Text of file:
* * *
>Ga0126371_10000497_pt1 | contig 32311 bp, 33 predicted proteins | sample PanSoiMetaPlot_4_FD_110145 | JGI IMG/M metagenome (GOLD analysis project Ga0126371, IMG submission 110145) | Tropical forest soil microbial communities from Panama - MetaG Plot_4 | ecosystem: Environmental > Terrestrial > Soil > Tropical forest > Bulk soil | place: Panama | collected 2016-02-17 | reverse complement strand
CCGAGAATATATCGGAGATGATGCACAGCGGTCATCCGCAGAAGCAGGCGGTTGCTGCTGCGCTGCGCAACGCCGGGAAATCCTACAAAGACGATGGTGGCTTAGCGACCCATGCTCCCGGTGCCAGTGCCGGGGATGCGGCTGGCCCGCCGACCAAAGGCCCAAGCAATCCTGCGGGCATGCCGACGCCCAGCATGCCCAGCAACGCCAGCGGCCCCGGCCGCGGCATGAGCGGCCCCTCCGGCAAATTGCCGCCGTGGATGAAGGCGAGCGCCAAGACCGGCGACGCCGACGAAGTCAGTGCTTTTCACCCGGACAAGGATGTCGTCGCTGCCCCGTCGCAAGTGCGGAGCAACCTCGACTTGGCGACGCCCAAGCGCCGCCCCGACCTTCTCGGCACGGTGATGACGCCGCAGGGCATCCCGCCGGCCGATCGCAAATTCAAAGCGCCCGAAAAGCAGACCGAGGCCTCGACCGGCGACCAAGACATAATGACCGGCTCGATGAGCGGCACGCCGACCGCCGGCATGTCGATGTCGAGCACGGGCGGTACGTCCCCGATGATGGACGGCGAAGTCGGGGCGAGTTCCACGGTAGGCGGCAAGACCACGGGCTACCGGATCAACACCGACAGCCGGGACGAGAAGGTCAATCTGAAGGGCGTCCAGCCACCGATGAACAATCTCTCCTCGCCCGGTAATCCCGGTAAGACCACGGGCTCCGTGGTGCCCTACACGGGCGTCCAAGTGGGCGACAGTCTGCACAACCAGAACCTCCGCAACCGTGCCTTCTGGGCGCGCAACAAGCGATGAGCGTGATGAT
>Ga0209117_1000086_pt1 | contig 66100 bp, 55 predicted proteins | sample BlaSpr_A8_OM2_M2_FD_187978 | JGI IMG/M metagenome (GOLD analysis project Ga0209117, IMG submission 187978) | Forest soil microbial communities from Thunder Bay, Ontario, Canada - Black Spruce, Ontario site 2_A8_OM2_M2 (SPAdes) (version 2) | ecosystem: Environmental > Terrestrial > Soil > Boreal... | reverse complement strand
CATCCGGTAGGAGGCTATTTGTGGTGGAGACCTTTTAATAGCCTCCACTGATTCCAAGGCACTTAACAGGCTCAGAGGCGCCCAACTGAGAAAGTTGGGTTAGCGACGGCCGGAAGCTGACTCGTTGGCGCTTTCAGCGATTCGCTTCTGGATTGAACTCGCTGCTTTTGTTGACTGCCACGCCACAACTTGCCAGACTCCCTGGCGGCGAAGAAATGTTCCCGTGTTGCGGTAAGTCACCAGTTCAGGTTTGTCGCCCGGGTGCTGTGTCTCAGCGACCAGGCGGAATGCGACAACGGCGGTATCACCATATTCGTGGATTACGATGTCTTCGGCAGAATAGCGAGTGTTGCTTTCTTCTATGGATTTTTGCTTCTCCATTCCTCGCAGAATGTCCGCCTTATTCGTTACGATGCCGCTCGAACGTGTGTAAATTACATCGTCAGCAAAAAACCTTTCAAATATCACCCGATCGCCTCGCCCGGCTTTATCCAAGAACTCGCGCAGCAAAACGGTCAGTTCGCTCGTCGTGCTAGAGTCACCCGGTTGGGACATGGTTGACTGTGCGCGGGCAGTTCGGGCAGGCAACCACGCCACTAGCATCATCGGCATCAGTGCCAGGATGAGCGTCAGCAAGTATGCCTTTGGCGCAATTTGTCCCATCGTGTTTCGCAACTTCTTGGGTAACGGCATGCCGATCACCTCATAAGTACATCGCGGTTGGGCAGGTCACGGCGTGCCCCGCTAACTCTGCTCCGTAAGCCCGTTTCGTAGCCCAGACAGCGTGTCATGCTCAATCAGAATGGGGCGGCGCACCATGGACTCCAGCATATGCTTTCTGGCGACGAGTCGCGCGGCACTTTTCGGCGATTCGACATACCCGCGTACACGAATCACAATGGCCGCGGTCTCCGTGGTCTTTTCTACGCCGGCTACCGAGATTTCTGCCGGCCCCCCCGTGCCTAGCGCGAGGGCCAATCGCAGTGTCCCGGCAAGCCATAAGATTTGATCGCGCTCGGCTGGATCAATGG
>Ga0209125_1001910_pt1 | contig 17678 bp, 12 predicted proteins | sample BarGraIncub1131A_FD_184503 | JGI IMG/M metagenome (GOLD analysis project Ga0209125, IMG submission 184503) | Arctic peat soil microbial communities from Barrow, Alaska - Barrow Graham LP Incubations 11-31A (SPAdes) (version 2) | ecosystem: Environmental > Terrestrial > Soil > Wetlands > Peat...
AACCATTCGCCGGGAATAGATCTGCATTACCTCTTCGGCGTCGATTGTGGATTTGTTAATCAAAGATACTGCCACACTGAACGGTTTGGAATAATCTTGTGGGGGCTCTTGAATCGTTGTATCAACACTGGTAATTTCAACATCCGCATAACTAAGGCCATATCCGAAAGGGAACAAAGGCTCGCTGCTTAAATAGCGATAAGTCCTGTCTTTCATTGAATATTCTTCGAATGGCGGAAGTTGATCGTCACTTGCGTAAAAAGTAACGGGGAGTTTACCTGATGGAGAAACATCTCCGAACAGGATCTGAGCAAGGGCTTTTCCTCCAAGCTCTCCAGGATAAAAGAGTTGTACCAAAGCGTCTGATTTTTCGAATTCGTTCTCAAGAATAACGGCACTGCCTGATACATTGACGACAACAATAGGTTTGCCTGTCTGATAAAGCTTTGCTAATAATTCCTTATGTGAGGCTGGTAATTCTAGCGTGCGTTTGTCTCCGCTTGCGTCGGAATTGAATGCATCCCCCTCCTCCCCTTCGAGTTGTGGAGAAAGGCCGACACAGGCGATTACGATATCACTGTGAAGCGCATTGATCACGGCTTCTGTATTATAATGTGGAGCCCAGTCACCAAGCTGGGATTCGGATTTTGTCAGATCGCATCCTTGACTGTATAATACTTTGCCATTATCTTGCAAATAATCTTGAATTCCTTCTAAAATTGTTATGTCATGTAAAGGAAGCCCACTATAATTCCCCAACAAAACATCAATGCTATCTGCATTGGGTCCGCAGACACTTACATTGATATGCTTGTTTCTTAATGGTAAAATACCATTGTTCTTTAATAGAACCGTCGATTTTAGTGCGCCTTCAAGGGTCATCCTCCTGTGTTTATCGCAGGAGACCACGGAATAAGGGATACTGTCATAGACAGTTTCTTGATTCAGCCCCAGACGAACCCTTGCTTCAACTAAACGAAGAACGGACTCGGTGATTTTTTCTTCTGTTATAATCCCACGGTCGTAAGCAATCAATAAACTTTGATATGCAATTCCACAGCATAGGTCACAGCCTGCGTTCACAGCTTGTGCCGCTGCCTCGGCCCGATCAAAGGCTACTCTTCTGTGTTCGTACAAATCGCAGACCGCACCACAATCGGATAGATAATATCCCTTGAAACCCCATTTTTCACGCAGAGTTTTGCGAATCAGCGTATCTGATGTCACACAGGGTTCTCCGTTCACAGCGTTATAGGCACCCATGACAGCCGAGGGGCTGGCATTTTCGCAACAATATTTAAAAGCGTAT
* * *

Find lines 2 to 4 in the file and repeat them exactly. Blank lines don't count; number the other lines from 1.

CCGAGAATATATCGGAGATGATGCACAGCGGTCATCCGCAGAAGCAGGCGGTTGCTGCTGCGCTGCGCAACGCCGGGAAATCCTACAAAGACGATGGTGGCTTAGCGACCCATGCTCCCGGTGCCAGTGCCGGGGATGCGGCTGGCCCGCCGACCAAAGGCCCAAGCAATCCTGCGGGCATGCCGACGCCCAGCATGCCCAGCAACGCCAGCGGCCCCGGCCGCGGCATGAGCGGCCCCTCCGGCAAATTGCCGCCGTGGATGAAGGCGAGCGCCAAGACCGGCGACGCCGACGAAGTCAGTGCTTTTCACCCGGACAAGGATGTCGTCGCTGCCCCGTCGCAAGTGCGGAGCAACCTCGACTTGGCGACGCCCAAGCGCCGCCCCGACCTTCTCGGCACGGTGATGACGCCGCAGGGCATCCCGCCGGCCGATCGCAAATTCAAAGCGCCCGAAAAGCAGACCGAGGCCTCGACCGGCGACCAAGACATAATGACCGGCTCGATGAGCGGCACGCCGACCGCCGGCATGTCGATGTCGAGCACGGGCGGTACGTCCCCGATGATGGACGGCGAAGTCGGGGCGAGTTCCACGGTAGGCGGCAAGACCACGGGCTACCGGATCAACACCGACAGCCGGGACGAGAAGGTCAATCTGAAGGGCGTCCAGCCACCGATGAACAATCTCTCCTCGCCCGGTAATCCCGGTAAGACCACGGGCTCCGTGGTGCCCTACACGGGCGTCCAAGTGGGCGACAGTCTGCACAACCAGAACCTCCGCAACCGTGCCTTCTGGGCGCGCAACAAGCGATGAGCGTGATGAT
>Ga0209117_1000086_pt1 | contig 66100 bp, 55 predicted proteins | sample BlaSpr_A8_OM2_M2_FD_187978 | JGI IMG/M metagenome (GOLD analysis project Ga0209117, IMG submission 187978) | Forest soil microbial communities from Thunder Bay, Ontario, Canada - Black Spruce, Ontario site 2_A8_OM2_M2 (SPAdes) (version 2) | ecosystem: Environmental > Terrestrial > Soil > Boreal... | reverse complement strand
CATCCGGTAGGAGGCTATTTGTGGTGGAGACCTTTTAATAGCCTCCACTGATTCCAAGGCACTTAACAGGCTCAGAGGCGCCCAACTGAGAAAGTTGGGTTAGCGACGGCCGGAAGCTGACTCGTTGGCGCTTTCAGCGATTCGCTTCTGGATTGAACTCGCTGCTTTTGTTGACTGCCACGCCACAACTTGCCAGACTCCCTGGCGGCGAAGAAATGTTCCCGTGTTGCGGTAAGTCACCAGTTCAGGTTTGTCGCCCGGGTGCTGTGTCTCAGCGACCAGGCGGAATGCGACAACGGCGGTATCACCATATTCGTGGATTACGATGTCTTCGGCAGAATAGCGAGTGTTGCTTTCTTCTATGGATTTTTGCTTCTCCATTCCTCGCAGAATGTCCGCCTTATTCGTTACGATGCCGCTCGAACGTGTGTAAATTACATCGTCAGCAAAAAACCTTTCAAATATCACCCGATCGCCTCGCCCGGCTTTATCCAAGAACTCGCGCAGCAAAACGGTCAGTTCGCTCGTCGTGCTAGAGTCACCCGGTTGGGACATGGTTGACTGTGCGCGGGCAGTTCGGGCAGGCAACCACGCCACTAGCATCATCGGCATCAGTGCCAGGATGAGCGTCAGCAAGTATGCCTTTGGCGCAATTTGTCCCATCGTGTTTCGCAACTTCTTGGGTAACGGCATGCCGATCACCTCATAAGTACATCGCGGTTGGGCAGGTCACGGCGTGCCCCGCTAACTCTGCTCCGTAAGCCCGTTTCGTAGCCCAGACAGCGTGTCATGCTCAATCAGAATGGGGCGGCGCACCATGGACTCCAGCATATGCTTTCTGGCGACGAGTCGCGCGGCACTTTTCGGCGATTCGACATACCCGCGTACACGAATCACAATGGCCGCGGTCTCCGTGGTCTTTTCTACGCCGGCTACCGAGATTTCTGCCGGCCCCCCCGTGCCTAGCGCGAGGGCCAATCGCAGTGTCCCGGCAAGCCATAAGATTTGATCGCGCTCGGCTGGATCAATGG